Nasa releases stunning new photos of Martian sand sheets and star dunes

The Mawrth Vallis is a region that might get the next Mars roverNASA/JPL-Caltech/Univ. of Arizona

Nasa has released a number of pictures of the Martian surface shot by its Mars Reconnaissance Orbiter (MRO). They cover the border between the southern highlands and the northern lowlands and show the diverse nature of the surface of the red planet.

The images were taken by the Compact Reconnaissance Imaging Spectrometer for Mars (CRISM) working along with the HiRISE camera. The space agency is calling it "orbital prospecting" as it is using images to document and detect minerals on the surface.

The region in the above picture named Mawrth Vallis has, according to a Nasa release, attracted a lot of attention because of the number of minerals that have been found and identified here. It is described as a large and "ancient" area of clay minerals which was active about four billion years ago, and also has a possible water-rich environment.

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Mawrth Vallis is being considered as one of the two possible landing sites where the Mars Express Rover Mission will land and explore. The mission is being planned by the European Space Agency.

The minerals seen above are called alunite, hydrated aluminum potassium sulphate. Nasa says it is of interest because it must have been deposited in a wet, sulphuric acid-rich environment. The width of the image covers a cutout of 1.2 km.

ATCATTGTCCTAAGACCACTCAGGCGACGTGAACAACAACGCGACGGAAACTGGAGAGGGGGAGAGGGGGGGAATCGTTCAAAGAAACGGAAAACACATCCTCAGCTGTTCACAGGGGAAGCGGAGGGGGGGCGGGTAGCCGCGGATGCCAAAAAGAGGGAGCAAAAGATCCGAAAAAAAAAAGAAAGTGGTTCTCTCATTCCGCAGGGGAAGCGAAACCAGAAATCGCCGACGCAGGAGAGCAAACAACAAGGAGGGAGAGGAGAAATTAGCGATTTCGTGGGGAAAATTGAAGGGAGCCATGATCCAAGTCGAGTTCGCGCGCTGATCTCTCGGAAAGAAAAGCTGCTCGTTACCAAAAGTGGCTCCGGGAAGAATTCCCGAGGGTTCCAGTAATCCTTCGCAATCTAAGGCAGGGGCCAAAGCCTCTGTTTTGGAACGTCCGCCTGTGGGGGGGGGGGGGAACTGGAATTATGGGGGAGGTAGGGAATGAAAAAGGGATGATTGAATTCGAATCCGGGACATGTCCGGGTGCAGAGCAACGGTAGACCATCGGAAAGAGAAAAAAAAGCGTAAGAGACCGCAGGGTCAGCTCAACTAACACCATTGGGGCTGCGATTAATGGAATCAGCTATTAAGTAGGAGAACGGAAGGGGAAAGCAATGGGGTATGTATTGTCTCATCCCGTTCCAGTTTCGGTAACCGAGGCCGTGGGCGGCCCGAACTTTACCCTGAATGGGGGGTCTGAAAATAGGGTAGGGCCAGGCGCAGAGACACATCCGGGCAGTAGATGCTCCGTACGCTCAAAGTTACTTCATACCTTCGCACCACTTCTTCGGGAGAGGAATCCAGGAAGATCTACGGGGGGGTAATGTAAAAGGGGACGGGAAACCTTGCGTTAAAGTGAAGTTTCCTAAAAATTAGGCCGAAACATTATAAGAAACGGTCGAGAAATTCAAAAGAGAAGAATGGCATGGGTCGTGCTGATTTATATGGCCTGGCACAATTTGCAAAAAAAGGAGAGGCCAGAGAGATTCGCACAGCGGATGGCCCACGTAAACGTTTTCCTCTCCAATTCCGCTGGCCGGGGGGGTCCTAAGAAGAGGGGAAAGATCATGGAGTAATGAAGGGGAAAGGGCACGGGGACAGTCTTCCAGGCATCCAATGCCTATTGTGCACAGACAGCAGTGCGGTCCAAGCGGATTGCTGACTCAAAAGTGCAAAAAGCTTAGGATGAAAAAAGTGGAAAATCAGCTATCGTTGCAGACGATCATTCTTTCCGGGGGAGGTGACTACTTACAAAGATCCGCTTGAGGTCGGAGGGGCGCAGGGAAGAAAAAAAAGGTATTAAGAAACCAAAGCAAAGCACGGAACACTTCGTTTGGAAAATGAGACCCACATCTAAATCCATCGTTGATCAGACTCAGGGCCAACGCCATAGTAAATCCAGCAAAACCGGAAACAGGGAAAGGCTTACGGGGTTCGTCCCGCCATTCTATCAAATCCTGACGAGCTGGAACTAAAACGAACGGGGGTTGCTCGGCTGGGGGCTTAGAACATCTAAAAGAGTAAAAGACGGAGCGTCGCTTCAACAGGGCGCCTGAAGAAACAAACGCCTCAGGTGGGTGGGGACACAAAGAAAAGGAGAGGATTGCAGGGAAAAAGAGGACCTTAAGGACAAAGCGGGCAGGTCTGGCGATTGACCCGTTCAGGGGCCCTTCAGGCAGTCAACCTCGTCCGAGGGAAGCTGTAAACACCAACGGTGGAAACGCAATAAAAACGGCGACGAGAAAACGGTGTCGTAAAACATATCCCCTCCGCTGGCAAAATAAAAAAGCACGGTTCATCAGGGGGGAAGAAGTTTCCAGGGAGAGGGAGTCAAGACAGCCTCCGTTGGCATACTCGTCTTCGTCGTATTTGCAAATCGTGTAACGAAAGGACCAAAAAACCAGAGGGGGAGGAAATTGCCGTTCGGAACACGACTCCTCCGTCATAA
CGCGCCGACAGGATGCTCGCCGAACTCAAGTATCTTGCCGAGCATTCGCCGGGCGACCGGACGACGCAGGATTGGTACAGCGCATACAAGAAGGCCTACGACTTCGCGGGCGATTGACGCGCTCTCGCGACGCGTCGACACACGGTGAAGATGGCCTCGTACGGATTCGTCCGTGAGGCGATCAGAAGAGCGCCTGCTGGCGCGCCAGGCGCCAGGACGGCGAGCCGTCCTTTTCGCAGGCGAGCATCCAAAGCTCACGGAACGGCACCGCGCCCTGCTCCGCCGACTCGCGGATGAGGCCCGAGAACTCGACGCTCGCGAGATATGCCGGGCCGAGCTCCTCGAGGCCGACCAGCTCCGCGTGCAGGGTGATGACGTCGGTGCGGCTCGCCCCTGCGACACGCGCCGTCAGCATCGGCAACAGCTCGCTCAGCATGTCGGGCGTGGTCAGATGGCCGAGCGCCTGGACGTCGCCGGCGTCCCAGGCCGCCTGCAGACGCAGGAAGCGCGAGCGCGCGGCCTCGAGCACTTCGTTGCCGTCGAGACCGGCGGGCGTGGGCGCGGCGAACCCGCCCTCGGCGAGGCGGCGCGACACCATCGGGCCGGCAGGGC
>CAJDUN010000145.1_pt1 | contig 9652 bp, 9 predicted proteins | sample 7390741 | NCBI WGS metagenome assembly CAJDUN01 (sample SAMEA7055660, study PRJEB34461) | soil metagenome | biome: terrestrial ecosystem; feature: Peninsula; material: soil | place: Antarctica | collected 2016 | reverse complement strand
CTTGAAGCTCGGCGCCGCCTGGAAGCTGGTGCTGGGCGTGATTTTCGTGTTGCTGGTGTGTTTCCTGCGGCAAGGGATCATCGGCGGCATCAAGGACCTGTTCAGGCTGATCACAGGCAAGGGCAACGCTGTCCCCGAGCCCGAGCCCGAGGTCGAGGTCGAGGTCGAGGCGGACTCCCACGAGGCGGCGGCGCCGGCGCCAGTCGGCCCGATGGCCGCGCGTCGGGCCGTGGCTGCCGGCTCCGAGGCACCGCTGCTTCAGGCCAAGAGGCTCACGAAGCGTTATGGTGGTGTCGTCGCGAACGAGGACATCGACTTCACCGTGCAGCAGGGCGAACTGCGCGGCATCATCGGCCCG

Sand sheets on the Herschel Crater created by winds not strong enough to form dunesNASA/JPL-Caltech/Univ. of Arizona

The image depicts the sand sheets found inside the large Hershel crater which is seen upwind from a set of barchans. It is said that the image can help identify and study past environmental conditions on the planet and could prove to be an important link in a study centred on the habitability of Mars.

The image shows the weakening north to south blowing winds weakening and unable to build sand dunes; so instead, sheets of sand have been created inside the crater.

Star dunes are formed by opposing sand carrying winds meeting at a point over timeNASA/JPL-Caltech/Univ. of Arizona

The left side of the above image taken by MRO is what Nasa is calling a set of "fairly textbook-looking barchan sand dunes" atop bedrock. Other barchan dunes pointing in the other direction are seen on the right side of the image. Between the two are "star dunes" formed by multiple winds carrying sand from different directions over time. Where this sand comes from is still a mystery, says Nasa.

All the images were captured and processed by Nasa and The University of Arizona, Tucson, that operates HiRISE and Nasa's own Jet Propulsion Laboratory in California that operates the MRO.

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